Making markets work well with customers
An Office of Fair Trading case study

Page 0: Introduction: A fair deal?

Markets exist when buyers and sellers come into contact and make exchanges. It is important that these markets work well if all parties are to get a fair deal. Consumers must take responsibility for the buying decisions they make by shopping around to find the "best value for money" for both goods and services. Consumers are increasingly aware of their rights, as a result of newspaper coverage...
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Page 1: The Office of Fair Trading (OFT)

The OFT is an independent organisation set up by the government and is responsible for ensuring that markets work well for customers. By law it is accountable for its actions and aims to be open, fair and transparent in its decisions. The OFT states: 'Our goal is to make markets work well for consumers. Markets operate well when businesses work in open and vigorous competition with each other.'The...
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Page 2: Making markets work

The OFT is one of several hundred organisations that ensure businesses are trading fairly and safely. These other organisations include local government, trading standards or sector regulators such as OFCOM and in some areas, the OFT co-ordinates this regulatory work.In a competitive environment, businesses look to win a greater market share through superior products, skilful advertising...
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Page 3: Key areas of OFT activity

The OFT has different divisions: Competition Enforcement (CE); Consumer Regulation Enforcement (CRE); Markets and Policy Initiatives (MPI); Legal; Communications; Resources and Services. The CE and CRE divisions conduct the enforcement programme and also intervene in markets.Competition enforcement (CE)This division ensures that competition laws are enforced by identifying and opposing various...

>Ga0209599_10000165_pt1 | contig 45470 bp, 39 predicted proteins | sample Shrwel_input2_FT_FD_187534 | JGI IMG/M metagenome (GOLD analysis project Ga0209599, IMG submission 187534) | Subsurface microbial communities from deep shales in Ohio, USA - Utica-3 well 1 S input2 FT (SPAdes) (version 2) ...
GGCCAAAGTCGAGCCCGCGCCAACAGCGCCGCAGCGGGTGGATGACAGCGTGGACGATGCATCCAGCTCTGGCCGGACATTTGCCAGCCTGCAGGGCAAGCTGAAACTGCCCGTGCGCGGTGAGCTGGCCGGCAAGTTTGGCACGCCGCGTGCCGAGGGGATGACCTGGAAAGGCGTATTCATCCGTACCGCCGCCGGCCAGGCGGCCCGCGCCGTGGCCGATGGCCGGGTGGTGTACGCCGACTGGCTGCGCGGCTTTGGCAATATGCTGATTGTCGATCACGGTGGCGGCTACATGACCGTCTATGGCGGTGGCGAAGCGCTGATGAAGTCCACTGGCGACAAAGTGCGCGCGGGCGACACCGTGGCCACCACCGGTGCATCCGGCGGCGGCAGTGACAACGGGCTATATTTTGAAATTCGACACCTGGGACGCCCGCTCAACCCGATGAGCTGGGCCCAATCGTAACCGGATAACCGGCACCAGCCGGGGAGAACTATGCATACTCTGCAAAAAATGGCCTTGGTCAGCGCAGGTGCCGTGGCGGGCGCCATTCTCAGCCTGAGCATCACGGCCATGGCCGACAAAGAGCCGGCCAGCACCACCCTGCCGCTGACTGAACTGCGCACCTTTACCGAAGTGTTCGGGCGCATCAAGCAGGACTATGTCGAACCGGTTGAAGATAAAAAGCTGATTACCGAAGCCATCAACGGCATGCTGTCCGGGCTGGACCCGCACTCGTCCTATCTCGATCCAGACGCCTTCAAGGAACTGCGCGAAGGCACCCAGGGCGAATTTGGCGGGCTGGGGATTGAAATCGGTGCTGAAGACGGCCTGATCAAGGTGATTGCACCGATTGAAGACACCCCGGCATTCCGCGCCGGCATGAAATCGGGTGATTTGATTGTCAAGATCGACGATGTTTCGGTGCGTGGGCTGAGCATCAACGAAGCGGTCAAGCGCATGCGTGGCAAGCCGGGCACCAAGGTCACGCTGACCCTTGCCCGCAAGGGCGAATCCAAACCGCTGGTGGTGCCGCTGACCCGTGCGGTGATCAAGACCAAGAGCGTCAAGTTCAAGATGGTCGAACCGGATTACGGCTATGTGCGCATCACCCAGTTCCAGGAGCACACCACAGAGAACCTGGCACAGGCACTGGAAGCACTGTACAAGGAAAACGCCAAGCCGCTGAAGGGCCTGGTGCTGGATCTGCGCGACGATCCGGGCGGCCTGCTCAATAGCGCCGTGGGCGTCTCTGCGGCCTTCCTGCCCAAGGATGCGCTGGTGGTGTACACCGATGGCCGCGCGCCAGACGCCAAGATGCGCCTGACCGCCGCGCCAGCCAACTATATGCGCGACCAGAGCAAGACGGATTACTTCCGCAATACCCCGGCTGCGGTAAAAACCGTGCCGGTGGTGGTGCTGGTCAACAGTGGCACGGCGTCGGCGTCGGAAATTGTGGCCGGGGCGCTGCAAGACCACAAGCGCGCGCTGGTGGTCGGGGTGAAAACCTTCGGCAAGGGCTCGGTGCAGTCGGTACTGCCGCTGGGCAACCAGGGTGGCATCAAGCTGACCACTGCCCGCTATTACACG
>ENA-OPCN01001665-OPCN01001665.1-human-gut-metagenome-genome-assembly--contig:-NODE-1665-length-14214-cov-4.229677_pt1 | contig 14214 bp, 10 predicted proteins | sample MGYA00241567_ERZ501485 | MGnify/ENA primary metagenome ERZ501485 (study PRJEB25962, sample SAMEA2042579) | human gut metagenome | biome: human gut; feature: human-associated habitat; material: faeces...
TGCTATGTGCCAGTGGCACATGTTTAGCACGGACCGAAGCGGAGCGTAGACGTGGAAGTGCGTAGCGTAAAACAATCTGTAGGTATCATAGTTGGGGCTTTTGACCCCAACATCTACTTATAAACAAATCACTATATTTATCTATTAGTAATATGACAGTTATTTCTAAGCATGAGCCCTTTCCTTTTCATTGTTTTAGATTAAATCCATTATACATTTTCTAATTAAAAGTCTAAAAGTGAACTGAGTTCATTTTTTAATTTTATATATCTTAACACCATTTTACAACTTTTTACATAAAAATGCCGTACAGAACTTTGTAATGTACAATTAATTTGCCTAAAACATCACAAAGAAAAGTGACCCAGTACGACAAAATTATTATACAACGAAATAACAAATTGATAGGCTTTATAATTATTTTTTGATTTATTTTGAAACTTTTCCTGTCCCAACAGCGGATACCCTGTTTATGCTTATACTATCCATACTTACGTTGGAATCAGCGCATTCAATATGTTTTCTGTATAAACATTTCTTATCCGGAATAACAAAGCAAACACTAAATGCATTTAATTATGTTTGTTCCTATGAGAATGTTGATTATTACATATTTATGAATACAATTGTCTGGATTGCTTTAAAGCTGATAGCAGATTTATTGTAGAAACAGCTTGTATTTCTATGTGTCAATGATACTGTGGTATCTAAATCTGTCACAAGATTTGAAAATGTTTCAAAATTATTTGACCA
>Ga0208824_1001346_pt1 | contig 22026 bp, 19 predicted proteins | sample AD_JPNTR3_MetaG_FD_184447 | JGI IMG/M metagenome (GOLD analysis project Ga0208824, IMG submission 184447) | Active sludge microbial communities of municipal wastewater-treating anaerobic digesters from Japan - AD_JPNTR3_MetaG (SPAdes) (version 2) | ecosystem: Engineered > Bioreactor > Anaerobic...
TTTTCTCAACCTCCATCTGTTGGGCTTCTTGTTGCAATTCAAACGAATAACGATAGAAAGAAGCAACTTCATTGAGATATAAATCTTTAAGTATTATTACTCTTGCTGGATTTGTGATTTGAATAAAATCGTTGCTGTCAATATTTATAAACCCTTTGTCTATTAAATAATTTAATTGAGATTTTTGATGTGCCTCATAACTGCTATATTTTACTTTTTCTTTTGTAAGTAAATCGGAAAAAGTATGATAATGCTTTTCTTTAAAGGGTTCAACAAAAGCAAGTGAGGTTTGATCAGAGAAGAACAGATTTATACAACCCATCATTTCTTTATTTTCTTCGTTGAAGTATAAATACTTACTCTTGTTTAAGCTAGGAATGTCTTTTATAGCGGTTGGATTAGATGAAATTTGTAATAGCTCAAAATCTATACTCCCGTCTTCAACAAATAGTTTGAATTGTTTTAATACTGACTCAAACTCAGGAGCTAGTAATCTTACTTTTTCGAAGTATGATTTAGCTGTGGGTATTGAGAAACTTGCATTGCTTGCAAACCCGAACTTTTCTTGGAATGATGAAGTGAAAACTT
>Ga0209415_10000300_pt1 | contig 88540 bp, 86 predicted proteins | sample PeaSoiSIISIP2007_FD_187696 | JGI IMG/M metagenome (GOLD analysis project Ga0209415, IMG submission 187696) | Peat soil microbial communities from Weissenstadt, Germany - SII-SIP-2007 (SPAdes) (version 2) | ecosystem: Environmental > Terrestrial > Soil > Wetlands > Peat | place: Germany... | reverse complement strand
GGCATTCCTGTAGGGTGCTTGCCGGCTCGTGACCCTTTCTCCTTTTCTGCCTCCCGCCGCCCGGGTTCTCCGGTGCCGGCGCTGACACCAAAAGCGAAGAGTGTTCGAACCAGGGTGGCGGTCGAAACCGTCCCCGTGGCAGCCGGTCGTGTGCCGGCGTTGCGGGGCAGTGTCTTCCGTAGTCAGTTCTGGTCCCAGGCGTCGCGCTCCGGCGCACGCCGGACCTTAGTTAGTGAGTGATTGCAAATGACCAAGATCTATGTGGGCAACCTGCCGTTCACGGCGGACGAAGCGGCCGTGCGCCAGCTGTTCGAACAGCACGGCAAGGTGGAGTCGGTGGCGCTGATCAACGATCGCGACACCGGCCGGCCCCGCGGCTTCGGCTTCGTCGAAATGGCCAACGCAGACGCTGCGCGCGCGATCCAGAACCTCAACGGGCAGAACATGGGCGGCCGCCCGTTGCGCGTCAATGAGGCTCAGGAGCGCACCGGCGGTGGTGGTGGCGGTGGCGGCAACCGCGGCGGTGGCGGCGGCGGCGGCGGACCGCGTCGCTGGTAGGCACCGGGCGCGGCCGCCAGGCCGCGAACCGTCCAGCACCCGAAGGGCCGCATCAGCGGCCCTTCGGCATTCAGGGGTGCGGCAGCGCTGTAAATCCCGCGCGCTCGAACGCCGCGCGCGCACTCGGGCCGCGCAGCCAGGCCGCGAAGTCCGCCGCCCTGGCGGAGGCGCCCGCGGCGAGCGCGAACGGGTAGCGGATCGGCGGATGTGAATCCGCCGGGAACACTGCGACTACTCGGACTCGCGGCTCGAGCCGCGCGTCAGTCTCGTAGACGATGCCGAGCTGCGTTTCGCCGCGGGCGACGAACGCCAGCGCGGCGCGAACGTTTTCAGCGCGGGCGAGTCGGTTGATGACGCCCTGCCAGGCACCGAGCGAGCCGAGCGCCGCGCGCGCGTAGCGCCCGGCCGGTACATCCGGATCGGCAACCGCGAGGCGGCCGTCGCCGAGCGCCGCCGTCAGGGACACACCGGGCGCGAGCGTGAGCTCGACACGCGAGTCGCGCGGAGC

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Page 4: Market studies

The Markets and Policy Initiatives division takes a proactive approach by carrying out research into markets that do not appear to be working well for consumers. The studies can be carried out across a range of industries and their goods and services, for example, doorstep selling.Key operational areas include:Carrying out market studies. There can be many reasons why particular markets are not...
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Page 5: How markets work

Consumers (buyers) demand goods and services; suppliers (businesses) supply these goods and services. Consumers' desire for a particular product creates higher prices that, in turn, stimulates supply. On the other hand, consumers' lack of interest, will push prices down and may cause suppliers to stop manufacturing that product altogether. The point where the amount supplied equals demand (i.e...
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Page 6: Market adjustments plus demand and supply

If the market is not in equilibrium it normally adjusts and moves towards the equilibrium. This occurs in either of the following ways:In the case of excess demand, consumers require more than the market can currently supply. The market will either increase price, to cut off the excess demand, or suppliers will increase the amount supplied.In the case of excess supply, businesses produce more than...
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Page 7: A fair deal in the market place

Markets work well providing buyers and/or sellers do not take advantage of their position. An example of this is 'predatory pricing' - where a business charges consumers artificially low prices in order to reduce or destroy the profitability of competitors. A business is able to dominate the market in this way. In September 2002 the OFT ruled that Aberdeen Journals had a dominant position in...
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Related: Office of Fair Trading
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